Feedview currently observes each window load, and for unstyled XML, it kicks in after Gecko has done the XSLT transform for XML prettyprint. This is both a perf problem and a problem with the feed XSLT not working on the original DOM doc. I'm not confident the XML pretty printing result as good as we can for scripting. Exposing a general hook for unstyled XML would also enable the reuse of that approach for other XML formats, read docbook. See bug 194351, bug 109684. One suggestion is to use the observer service for this.
Some sort of observer sounds like a great idea. We would need to have some sort of priority mechanism since we want feedview to take priority over xml-prettyprint. We would also have to expose bit of information about the doc to the observer that the observer can use to choose wheather to apply its style or not. For example xml-prettyprint does not want to style documents that contain XHTML elements or stylesheets, whereas feedview doesn't care about either of those.
I was thinking of using the XML document as subject for the hook, and to use specific nsresults to indicate whether a observer wants to transform this doc. And if no observer yells, feed it to pretty printer. We could of course QI to a richer interface right away, which could return a priority number, for example.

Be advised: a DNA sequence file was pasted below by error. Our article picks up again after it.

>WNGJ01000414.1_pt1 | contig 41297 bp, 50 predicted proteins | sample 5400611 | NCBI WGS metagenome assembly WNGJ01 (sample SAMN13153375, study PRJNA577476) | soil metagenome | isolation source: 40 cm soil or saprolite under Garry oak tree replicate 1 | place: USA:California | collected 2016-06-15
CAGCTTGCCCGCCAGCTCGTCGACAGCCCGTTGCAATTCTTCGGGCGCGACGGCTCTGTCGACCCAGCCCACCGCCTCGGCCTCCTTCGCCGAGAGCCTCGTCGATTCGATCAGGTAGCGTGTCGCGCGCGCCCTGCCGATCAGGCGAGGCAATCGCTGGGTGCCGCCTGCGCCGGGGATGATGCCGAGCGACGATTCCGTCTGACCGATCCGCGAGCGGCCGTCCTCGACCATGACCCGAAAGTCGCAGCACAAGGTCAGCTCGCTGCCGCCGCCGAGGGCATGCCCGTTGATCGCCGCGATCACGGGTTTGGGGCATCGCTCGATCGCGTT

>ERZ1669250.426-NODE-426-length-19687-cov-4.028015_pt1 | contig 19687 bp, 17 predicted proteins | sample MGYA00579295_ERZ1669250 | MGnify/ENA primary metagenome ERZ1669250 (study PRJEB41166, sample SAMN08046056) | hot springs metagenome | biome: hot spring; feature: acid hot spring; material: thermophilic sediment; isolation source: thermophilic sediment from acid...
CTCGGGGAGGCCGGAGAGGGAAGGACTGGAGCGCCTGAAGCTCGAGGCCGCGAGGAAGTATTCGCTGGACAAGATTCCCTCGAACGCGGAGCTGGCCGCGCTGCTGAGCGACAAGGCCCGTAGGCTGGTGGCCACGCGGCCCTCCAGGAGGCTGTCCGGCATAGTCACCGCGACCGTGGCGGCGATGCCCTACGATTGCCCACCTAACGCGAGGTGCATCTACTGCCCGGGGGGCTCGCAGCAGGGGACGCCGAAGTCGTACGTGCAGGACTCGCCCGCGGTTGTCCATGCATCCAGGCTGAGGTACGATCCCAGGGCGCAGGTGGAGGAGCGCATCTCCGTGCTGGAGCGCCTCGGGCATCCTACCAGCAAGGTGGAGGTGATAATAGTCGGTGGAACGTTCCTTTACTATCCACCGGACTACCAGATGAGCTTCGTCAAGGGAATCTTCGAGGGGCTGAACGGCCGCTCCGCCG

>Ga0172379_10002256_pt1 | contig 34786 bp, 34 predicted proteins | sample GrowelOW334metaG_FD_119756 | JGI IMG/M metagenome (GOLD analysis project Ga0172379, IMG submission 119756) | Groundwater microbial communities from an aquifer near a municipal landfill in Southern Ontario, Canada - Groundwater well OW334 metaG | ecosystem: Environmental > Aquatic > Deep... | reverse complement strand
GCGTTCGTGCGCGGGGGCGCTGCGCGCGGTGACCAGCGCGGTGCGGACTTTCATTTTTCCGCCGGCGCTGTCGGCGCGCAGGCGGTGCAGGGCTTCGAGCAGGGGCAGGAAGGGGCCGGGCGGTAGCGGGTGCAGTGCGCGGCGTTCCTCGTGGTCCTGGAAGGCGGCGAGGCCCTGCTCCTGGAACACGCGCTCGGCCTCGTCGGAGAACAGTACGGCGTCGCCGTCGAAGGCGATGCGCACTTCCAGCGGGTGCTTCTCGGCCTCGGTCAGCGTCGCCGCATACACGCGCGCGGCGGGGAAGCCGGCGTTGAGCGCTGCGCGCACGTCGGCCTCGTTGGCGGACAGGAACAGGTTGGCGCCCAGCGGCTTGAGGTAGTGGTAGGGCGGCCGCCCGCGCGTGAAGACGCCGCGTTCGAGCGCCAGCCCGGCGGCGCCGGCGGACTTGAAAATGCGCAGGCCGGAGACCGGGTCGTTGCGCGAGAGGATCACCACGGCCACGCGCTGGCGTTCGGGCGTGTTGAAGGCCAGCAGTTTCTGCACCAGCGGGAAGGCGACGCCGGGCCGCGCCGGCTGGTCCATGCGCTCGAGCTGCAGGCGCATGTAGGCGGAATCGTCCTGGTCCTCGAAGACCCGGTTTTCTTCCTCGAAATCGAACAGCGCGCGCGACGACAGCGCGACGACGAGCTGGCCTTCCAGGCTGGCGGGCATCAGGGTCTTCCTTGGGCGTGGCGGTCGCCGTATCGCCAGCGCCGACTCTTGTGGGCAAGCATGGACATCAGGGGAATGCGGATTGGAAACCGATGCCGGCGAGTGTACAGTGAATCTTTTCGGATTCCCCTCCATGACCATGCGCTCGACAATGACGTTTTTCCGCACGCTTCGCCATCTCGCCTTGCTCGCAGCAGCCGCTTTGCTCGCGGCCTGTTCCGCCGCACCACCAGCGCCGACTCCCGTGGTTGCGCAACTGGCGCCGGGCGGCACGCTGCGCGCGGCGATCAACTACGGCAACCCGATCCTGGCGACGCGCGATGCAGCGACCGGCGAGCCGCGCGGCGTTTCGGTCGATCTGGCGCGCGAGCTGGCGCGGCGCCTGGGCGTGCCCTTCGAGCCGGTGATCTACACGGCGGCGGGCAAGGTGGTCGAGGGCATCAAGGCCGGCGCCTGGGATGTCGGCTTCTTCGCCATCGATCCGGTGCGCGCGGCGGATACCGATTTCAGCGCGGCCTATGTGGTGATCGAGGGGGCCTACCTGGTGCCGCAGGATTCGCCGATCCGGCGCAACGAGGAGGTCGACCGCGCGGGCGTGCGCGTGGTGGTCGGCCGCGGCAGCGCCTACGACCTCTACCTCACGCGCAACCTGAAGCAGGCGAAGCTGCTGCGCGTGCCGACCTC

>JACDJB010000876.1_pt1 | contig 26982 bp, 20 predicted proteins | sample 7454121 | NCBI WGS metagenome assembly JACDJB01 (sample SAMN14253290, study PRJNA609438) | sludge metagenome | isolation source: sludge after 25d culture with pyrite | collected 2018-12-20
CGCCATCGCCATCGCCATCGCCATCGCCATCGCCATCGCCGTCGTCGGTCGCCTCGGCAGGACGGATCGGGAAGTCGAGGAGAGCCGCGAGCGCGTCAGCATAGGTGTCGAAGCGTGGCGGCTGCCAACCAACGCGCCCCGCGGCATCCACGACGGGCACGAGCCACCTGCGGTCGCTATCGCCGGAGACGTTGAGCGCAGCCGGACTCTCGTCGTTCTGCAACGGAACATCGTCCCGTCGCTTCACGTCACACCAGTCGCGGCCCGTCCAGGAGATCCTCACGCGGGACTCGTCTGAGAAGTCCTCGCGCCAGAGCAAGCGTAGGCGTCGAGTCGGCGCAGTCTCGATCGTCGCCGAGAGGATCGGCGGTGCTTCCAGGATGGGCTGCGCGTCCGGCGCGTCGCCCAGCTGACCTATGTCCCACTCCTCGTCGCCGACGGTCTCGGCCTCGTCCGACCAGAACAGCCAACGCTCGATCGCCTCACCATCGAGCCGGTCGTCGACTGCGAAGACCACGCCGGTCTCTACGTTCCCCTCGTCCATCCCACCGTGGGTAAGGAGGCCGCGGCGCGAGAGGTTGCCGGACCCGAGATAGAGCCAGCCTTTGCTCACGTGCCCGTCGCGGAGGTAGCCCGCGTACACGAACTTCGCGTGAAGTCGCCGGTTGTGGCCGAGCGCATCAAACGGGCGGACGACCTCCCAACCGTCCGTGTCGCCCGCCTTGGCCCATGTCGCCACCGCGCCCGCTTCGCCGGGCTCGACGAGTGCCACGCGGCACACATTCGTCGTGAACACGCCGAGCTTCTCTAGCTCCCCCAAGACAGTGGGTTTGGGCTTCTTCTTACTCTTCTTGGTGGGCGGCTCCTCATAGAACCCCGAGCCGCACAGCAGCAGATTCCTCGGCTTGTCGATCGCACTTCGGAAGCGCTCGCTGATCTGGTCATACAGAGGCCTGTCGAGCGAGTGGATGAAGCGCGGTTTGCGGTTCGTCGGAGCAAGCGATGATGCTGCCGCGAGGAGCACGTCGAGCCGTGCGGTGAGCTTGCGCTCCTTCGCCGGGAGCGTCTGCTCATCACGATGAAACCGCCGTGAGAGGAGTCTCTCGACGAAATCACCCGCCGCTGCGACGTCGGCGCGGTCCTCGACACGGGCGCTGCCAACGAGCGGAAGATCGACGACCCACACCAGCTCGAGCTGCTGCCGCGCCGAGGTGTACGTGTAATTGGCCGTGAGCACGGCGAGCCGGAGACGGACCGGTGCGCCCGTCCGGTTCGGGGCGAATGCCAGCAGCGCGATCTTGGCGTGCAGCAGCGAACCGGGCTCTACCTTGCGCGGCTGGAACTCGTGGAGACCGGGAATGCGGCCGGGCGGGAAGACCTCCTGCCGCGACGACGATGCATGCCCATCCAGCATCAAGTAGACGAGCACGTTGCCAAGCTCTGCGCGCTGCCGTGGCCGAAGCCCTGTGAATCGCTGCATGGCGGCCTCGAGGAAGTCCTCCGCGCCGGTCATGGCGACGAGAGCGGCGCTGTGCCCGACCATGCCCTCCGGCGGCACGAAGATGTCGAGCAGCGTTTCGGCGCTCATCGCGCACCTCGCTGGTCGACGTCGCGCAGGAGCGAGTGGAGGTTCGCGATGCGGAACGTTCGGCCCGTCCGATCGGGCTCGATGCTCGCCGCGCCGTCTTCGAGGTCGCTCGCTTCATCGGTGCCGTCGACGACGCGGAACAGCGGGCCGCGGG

Actually, i think you might be right that the normal observer interface is enough. We only really need 2 levels of priority; everything else and xml-prettyprint. Since stuff in the "everything else" group should never overlap. I.e. a document can't be both a feed and a docbook. So your suggestion should work fine.
> I.e. a document can't be both a feed and a docbook. What about mixed-namespace documents, couldn't those cause some overlap?
I don't think so. XSLT is able to copy parts of the document thorough, namespaces and all, then we'd normal layout rules to show that.
In terms of XSLT, yes, they could. For feedview, this is void, as they don't really nest XML, but encode HTML content. Docbook seems pretty self-contained, though a docbook stylesheet should probably have some guards to forward other namespaces, to make mathml work, for example. As soon as we support multiple XSLT stylesheets per processor, we could glue those together smoothely (with a default document stylesheet, that is).
> For feedview, this is void, as they don't really nest XML, but encode HTML > content. Be sure not to build that assumption into anything: Atom's content element can have any XML as children: <content type="application/foo+xml"><blah xmlns="...></blah></content> is perfectly valid Atom. You won't find docbook because of its namespace issues, but anything else, most certainly XHTML, you may.
*** Bug 305087 has been marked as a duplicate of this bug. ***
Moving to Core:XML in case you still want this for other uses: Son of Feedview is going in even earlier in bug 324985.